After announcing the timing of the parliamentary elections on April 27, Egyptian columnists debate the upcoming political marathon and condemn both the authority and the opposition in dealing with the crisis.
Farewell to a hopeful consensus
Emad Al-Din Hussein
As President Mohamed Morsi issued his decree to hold parliamentary elections on April 27, Hussein argues that the Muslim Brotherhood has indirectly won over the opposition. A meeting, which was held a week ago between head of the Freedom and Justice Party Saad Al-Katatni, head of the Al-Dostour Party Mohamed ElBaradie and head of the Al-Wafd Party Sayed El-Badawy did not achieve any fruitful outcomes to the political crisis.
Although the opposition has always been optimistic that the presidency will manage to pull all parties out of the plight by delaying the parliamentary elections until consensus is achieved and through forming a new government, hopes of the National Salvation Front (NSF) was brought down.
When the Supreme Constitutional Court (SCC) came up with five remarks on the elections law, Hussein chides the Shura Council which rushed to finalise the court’s observations as quickly as possible before referring the draft law to Morsi.
Some have argued that the Muslim Brotherhood insisted to carry on with the elections in April to prove that it has not accepted the rules of the game set by the NSF. One of the objectives of holding the elections in two months, according to Hussein, is to highlight the weakness of the opposition in Egypt and confirm that there are many political groups who are willing to enter the political race.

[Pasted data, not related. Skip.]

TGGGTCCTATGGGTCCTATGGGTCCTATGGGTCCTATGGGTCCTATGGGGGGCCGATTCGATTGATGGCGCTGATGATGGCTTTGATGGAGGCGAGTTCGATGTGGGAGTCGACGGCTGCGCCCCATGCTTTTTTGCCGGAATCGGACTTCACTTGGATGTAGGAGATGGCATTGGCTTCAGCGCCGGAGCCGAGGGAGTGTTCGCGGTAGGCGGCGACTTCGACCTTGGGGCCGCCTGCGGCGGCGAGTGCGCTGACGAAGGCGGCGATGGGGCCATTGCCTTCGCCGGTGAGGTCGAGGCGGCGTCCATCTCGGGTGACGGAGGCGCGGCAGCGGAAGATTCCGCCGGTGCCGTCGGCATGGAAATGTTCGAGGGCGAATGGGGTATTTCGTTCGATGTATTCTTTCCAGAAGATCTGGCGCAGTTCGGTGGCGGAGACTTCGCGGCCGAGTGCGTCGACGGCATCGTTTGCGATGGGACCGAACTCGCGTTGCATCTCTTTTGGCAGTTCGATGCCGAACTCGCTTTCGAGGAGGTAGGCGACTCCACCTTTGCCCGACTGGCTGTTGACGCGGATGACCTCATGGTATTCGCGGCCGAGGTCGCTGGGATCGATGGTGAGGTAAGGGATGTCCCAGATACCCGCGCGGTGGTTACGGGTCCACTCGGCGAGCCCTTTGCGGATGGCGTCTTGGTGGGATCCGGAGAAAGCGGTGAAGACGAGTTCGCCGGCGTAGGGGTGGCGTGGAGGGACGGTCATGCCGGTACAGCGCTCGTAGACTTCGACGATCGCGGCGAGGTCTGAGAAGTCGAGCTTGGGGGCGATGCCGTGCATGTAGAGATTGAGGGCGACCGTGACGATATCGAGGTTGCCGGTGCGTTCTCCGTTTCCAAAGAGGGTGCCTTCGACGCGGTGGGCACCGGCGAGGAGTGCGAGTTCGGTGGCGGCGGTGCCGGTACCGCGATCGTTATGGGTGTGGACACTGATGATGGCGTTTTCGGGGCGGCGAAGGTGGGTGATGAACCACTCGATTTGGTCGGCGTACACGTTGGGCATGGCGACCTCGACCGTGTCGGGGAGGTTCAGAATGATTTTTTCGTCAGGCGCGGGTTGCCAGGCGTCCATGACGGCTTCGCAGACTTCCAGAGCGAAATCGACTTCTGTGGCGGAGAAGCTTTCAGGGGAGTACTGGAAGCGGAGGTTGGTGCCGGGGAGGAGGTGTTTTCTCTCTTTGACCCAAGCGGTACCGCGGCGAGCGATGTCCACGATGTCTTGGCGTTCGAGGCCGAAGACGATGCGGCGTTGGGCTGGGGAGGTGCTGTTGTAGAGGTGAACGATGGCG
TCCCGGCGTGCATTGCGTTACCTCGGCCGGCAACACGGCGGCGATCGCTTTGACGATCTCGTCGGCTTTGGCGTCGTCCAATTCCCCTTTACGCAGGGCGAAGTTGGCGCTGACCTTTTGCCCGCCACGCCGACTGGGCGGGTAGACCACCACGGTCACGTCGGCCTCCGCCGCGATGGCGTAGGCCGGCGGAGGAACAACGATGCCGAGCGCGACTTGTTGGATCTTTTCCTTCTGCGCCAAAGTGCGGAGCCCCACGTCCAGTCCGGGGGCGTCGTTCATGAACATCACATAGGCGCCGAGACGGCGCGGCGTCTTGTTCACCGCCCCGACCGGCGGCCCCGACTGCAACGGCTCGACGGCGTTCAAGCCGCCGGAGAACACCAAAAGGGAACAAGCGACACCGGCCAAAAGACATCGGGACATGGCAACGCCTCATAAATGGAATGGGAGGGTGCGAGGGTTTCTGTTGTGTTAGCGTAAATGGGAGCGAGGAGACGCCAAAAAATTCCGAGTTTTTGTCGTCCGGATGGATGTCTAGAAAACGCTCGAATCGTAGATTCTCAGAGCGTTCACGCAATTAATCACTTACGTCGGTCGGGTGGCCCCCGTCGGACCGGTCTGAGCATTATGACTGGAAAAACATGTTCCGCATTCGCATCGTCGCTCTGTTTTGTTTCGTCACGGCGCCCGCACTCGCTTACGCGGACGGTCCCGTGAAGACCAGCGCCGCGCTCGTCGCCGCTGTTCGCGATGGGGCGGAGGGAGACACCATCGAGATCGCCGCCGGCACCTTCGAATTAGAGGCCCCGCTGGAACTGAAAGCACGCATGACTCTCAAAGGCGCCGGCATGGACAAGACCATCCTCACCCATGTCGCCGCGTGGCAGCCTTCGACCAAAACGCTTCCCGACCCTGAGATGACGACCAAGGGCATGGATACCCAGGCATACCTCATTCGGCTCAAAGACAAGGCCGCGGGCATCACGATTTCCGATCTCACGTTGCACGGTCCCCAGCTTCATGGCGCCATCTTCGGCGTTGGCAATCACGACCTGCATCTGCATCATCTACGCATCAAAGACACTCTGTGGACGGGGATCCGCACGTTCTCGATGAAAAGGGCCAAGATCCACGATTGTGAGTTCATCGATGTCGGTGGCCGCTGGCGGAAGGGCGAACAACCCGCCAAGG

The misery of authority and opposition
Qandil believes that Egypt is witnessing a stage where all parties are trying to escape from genuine political participation. Although the timing of the parliamentary elections was announced, one could see the authority leaving an open door for dialogue with conflicting parties, where as the opposition is escalating their demands to participate in the race.
Clarity is missing, says Qandil. He chides the opposition forces, manifested in NSF, for being hesitant on whether or not its parties will participate in elections. Both the opposition and the ruling authority claim they are the best, the fiercer in completion and the most suitable to administrate the country. The current ruling authority seems vague in its attempts to conduct national dialogue and draw this crisis to a finale, states Qandil.
Amid the perplexed atmosphere surrounding the clouds of Egyptian politics, the writer expresses disappointment in seeing the country remain without a legislative body, suffering from a deteriorating economic situation and a weakened security status. Everybody is responsible for the sorrowful situation we are living, writes Qandil.
Almost all parties prefer giving signals to announce a clear position towards political developments. The NSF keeps threatening to boycott the elections, whereas the presidency isn’t sure on whether dialogue sessions should continue or not. Clear messages and positions are pivotal at this point in time, Qandil believes.